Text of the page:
After all, IRL fashion is inherently inequitable. It is one of the most exploitative industries when it comes to production, and it is prohibitive on the consumption side. Garment workers are often paid wages so low that they are called “starvation wages”; meanwhile, certain pieces of clothing are so expensive that they prohibit large portions of the population from purchasing them. Throughout history, there have been many attempts to democratize the system—most notably fast fashion—but none of these efforts has been wholly successful so far, and they come with their own problems. Digital fashion is the latest attempt, and it presents the possibility of transforming fashion, not only by limiting the environmental footprint but by making items dramatically more accessible.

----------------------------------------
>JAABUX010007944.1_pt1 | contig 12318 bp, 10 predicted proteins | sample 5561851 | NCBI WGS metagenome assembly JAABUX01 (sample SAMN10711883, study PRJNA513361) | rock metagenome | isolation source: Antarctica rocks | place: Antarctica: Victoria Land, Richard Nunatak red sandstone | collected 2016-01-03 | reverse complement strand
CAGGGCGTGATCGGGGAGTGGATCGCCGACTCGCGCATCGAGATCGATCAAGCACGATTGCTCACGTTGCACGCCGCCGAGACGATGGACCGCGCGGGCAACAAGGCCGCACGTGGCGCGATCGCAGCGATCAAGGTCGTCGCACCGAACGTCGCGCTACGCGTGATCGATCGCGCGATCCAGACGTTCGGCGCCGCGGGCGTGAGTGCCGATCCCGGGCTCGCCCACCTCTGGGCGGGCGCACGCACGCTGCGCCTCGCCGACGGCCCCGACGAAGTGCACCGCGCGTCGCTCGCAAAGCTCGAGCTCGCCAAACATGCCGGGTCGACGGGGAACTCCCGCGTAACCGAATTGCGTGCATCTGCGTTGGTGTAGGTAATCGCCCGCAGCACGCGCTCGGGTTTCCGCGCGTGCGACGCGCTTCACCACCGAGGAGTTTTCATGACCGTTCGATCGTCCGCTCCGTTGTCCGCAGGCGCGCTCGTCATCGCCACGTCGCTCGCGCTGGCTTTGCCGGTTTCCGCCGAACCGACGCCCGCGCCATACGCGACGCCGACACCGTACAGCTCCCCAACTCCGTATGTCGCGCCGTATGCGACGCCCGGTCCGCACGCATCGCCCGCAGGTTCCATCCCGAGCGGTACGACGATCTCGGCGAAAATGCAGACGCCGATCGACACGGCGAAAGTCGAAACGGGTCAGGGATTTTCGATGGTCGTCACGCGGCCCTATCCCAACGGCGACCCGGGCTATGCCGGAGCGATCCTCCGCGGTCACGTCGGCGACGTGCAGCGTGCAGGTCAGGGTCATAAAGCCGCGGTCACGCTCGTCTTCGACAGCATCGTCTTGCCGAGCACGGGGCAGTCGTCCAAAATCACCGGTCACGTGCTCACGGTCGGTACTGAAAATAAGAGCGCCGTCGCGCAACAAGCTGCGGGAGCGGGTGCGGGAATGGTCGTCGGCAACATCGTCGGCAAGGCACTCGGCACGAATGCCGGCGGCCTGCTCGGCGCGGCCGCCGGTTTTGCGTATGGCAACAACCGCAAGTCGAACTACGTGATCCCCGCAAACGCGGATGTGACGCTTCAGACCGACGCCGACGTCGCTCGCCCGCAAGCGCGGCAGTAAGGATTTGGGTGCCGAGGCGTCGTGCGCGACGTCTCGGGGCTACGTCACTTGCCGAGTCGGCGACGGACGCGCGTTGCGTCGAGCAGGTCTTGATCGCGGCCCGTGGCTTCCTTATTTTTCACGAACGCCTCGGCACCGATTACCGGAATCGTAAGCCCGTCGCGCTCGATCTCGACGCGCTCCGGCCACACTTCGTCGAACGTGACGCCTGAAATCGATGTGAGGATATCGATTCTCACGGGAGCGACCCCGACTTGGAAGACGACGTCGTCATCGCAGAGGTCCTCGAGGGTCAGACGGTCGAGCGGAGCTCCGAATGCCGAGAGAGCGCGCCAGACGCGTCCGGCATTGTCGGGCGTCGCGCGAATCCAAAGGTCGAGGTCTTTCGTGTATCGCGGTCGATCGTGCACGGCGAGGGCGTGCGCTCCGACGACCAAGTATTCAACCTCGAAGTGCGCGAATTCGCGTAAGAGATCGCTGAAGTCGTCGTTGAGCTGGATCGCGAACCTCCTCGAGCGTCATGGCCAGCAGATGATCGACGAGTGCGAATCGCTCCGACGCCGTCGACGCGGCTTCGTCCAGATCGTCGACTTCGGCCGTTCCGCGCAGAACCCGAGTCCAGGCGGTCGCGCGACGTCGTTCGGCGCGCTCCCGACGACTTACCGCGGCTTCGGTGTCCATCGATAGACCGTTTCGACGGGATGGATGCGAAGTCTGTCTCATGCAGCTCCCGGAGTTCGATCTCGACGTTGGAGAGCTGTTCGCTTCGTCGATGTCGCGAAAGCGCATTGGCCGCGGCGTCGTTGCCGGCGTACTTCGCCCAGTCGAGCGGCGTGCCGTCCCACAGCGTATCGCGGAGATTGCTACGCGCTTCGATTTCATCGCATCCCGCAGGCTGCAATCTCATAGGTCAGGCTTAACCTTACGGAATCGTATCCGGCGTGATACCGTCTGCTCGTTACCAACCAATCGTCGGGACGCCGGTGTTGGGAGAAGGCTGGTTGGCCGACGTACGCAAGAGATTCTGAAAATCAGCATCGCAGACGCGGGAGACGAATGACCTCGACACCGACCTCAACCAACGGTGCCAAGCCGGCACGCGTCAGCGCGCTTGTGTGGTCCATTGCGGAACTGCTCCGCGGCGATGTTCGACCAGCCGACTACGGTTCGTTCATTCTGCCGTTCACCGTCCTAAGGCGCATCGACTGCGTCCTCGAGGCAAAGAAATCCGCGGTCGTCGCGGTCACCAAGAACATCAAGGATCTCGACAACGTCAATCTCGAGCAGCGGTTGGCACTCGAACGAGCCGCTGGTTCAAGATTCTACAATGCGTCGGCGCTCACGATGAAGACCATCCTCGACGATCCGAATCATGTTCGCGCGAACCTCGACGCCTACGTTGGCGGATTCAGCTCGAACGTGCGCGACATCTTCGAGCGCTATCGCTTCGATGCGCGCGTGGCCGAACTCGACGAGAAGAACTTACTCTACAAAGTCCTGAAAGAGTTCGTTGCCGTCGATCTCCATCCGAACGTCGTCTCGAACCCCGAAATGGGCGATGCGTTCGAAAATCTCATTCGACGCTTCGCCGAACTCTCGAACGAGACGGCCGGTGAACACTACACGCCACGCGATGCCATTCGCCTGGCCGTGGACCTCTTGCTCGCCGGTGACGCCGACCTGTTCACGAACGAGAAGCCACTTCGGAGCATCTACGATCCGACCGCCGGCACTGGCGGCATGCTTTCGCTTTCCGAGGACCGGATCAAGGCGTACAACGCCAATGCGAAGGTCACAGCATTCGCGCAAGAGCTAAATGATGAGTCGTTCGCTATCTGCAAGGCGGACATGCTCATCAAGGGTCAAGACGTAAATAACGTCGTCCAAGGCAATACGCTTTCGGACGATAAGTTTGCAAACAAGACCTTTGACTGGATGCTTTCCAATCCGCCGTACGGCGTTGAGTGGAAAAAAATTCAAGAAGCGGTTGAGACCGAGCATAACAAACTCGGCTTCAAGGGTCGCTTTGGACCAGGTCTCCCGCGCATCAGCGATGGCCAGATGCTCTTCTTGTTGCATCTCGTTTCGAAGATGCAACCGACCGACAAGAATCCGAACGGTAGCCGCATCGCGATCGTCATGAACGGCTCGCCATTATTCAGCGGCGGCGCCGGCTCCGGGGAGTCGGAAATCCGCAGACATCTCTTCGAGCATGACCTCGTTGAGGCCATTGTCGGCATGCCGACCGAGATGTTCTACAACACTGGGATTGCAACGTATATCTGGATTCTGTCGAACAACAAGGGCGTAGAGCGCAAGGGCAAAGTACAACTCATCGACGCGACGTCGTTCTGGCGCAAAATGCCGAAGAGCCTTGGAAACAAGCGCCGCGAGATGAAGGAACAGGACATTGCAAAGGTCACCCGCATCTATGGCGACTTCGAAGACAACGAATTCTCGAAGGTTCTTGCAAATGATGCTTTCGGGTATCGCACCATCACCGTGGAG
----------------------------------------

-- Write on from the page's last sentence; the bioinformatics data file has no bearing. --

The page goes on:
Prices for digital clothes and accessories are a fraction of their real-life counterparts. A pair of ISDKV virtual sneakers currently retails for about $14, whereas a similar set from a sustainable brand such as Allbirds costs at least $100. These lower prices break down financial barriers to entry for those who want to consume fashion but have limited resources. This is an enormous advantage that sustainable IRL fashion brands struggle to provide, ultimately feeding into a system that stigmatizes people of lower incomes who cannot access more costly “slow” fashion.
In this respect, digital fashion also bridges the physical gap between retailers and consumers. A client in Paris shopping the latest DressX digital collection need not fly to Kiev, where the studio is based, in order to try on the clothing. All they have to do is send in a picture on which they want their digital clothes showcased, pick out the clothing, and head to the checkout page. DressX then tailors the pieces onto their image, and it’s ready in less than 24 hours.